Progress to Date

  • Original Loan Amount: $204,000.00
  • Balance at Beginning of 5-year Goal (1/1/08): $188,983.82 @ 6.00%
  • Balance at Refinance in February 2009: $148,000.00 @ 4.625%
  • Outstanding Balance: $0.00 (PAID IN FULL!!!)
  • Latest Payment Date: April 2011
  • Latest Additional Principal Amount: $17,623.22
  • Amount Ahead of Schedule (since refinance): $121,462
  • Time Ahead of Schedule (since refinance): 7 years 10 months
  • Interest Saved Last Month: $23,972.48
  • Total Interest Saved: $28,435.55 ($1,037.74 on original mortgage; $27,397.81 on current mortgage)
  • Months Remaining in 5-year Goal: 20
  • Average Monthly Principal Needed to Meet Goal: N/A (Goal achieved)
  • Progress List Explained

Sunday, March 28, 2010

Winter Cycling

Now that spring has officially arrived, I've had a chance to reflect on my success in cycling through the winter. In 2009 I resumed commuting to work by bicycle during the last full week of March, and now that the same calendar week has passed in 2010, I can truthfully claim to have been a year-round New Hampshire cyclist.

I started riding my bicycle to work in the spring of 2007, and continued through 2008 and 2009. In previous years I always stopped cycling by the time Daylight Saving Time ended (late October or early November). I didn't have the confidence to ride in the dark, nor in cold weather. Since my wife and I share one car, we had to carpool during the October-March stretch. This was less enjoyable for both of us: my wife had to stay at work longer than she might have liked, and I had to spend more time driving in afternoon traffic to pick her up. I looked forward to the start of spring riding so we could both regain our transportation independence.

Some time during the past year I met another guy who works at my office who regularly rides his bicycle into work, winter months included. He also introduced me to another gentleman who rides to work year-round in Boston. Both of these men are in their 50s, unassuming, and not what anyone would call muscular (in fact, one of them is pretty scrawny-looking). I figured if they could ride safely during the winter, so could I (since I am of course young, incredibly fit, and nigh-invulnerable). So I solicited their recommendations on clothing, equipment, and riding techniques.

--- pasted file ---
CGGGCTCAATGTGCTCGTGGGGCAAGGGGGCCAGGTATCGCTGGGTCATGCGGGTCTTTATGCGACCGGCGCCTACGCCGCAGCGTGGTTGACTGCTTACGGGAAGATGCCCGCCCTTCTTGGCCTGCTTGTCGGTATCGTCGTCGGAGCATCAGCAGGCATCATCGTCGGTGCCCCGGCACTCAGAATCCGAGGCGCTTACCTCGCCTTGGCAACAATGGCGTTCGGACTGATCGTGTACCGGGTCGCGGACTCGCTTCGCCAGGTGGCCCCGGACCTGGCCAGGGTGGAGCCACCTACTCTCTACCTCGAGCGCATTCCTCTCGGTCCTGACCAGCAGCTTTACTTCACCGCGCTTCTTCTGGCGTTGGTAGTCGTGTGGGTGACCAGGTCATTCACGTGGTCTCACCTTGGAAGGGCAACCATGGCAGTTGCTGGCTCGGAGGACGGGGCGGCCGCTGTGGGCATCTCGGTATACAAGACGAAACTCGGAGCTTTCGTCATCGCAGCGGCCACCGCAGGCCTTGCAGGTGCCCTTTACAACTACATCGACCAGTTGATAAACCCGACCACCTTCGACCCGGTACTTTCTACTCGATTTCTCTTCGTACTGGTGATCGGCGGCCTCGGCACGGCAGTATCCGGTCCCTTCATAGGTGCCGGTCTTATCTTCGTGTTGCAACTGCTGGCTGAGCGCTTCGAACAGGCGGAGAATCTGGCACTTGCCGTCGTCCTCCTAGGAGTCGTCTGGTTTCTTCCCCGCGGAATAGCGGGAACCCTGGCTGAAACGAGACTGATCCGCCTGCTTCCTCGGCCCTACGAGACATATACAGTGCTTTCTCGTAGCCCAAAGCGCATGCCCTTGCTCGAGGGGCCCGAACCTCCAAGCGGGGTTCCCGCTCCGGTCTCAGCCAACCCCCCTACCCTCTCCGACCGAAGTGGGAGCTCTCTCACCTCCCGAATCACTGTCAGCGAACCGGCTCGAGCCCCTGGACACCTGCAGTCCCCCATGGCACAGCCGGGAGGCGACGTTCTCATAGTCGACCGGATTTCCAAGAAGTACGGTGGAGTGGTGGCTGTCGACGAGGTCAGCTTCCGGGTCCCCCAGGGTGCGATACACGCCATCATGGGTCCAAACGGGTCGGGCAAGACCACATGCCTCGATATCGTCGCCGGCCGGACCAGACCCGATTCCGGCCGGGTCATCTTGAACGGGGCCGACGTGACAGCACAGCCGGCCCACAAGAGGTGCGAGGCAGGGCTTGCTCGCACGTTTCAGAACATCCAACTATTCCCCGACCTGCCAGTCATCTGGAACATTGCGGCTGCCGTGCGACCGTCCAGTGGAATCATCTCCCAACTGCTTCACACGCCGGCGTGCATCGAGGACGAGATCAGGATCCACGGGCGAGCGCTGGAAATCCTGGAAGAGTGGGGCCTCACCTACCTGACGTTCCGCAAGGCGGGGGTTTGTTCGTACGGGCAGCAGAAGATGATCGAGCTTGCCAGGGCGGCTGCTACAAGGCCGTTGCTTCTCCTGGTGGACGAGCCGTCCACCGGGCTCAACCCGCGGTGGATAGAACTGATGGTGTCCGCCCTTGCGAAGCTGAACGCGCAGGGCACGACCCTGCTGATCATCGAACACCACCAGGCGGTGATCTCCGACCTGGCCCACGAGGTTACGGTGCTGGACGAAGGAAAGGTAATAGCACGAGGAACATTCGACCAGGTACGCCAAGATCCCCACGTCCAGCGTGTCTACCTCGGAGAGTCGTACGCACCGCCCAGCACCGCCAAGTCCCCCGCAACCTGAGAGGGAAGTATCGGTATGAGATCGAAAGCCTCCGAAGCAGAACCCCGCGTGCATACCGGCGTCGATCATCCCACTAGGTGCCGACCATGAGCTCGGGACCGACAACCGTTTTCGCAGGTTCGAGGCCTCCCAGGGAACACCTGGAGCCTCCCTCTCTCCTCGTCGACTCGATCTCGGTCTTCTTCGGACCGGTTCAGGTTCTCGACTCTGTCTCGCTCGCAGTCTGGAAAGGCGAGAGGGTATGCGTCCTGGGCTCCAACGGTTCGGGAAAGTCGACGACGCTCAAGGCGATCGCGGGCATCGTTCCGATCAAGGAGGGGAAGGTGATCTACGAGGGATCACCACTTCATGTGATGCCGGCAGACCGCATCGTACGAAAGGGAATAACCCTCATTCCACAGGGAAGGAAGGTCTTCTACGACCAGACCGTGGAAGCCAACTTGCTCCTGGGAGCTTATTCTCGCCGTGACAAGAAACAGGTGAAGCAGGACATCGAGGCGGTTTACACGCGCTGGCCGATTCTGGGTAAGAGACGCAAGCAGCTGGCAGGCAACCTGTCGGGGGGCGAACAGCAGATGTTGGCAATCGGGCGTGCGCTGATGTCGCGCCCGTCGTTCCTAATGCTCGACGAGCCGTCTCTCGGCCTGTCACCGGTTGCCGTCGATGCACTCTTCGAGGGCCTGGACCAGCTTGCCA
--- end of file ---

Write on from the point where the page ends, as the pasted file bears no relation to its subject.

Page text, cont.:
I will say that riding a bicycle during the winter requires more preparation than in the warmer months, but once I got into a routine, it didn't seem all that different from my summertime rides. In my opinion, there are four main challenges to overcome, listed more or less in order of importance:

  1. Illumination
  2. Sharing the road with winter traffic
  3. Keeping warm
  4. Keeping the bicycle maintained
I believe proper Illumination is the most important consideration when riding after DST ends. During the darkest months (November through January), it can get as dark by 4:30-5 PM as it is at midnight. I used one high-intensity LED lamp mounted to the top of my helmet as my "headlight" (with a steady white beam) which enabled me to see the road/trail ahead in total darkness. I also attached four flashing lamps on my bicycle to allow others to see me as I pedaled down the road: one flashing white LED in the front (mounted on my handlebars), one red flashing LED on the end of each handle (shining right and left so I could be seen from the sides), and one bright red flashing LED on the back of my bicycle.

I was pleased to observe that when I rode with all of my lights shining brightly, most cars seemed to give me more clearance when passing then they tend to offer when the sun is shining and I am riding without lights. Still, I found I had to adopt a few strategies during the winter while sharing the road with winter traffic in order to feel safe. First, and in my opinion most important, cars are not expecting to see a bicycle on the road in January. For this reason, I rode more slowly in the winter, double- and triple- checked before making turns or merging with traffic, and paid close attention to trouble spots (like narrow streets, hills, and spots with poor snow clearance or large snowbanks). Second, although I purchased and used studded winter tires which made me feel very confident about my ability to gain traction on snow and (especially) ice, I was not always confident that cars would be able to stop in time to avoid colliding with me in tight spots. So I made sure to yield whenever a car might have had trouble passing me, and kept off the main streets whenever possible to minimize my chances of coming into contact with heavy traffic. Even though the side streets get less attention from the snow plows, I figured I would be better off working harder to ride down snowy, empty streets than I would be fighting for space on the narrow side of a heavily-trafficked (but better-plowed) main thoroughfare. (And as a side benefit, it allowed me to avoid snow plows when on a bicycle...they are no fun to be around, whether they are in front of you dropping salt, or right behind you looking to clear the road on which you are pedaling).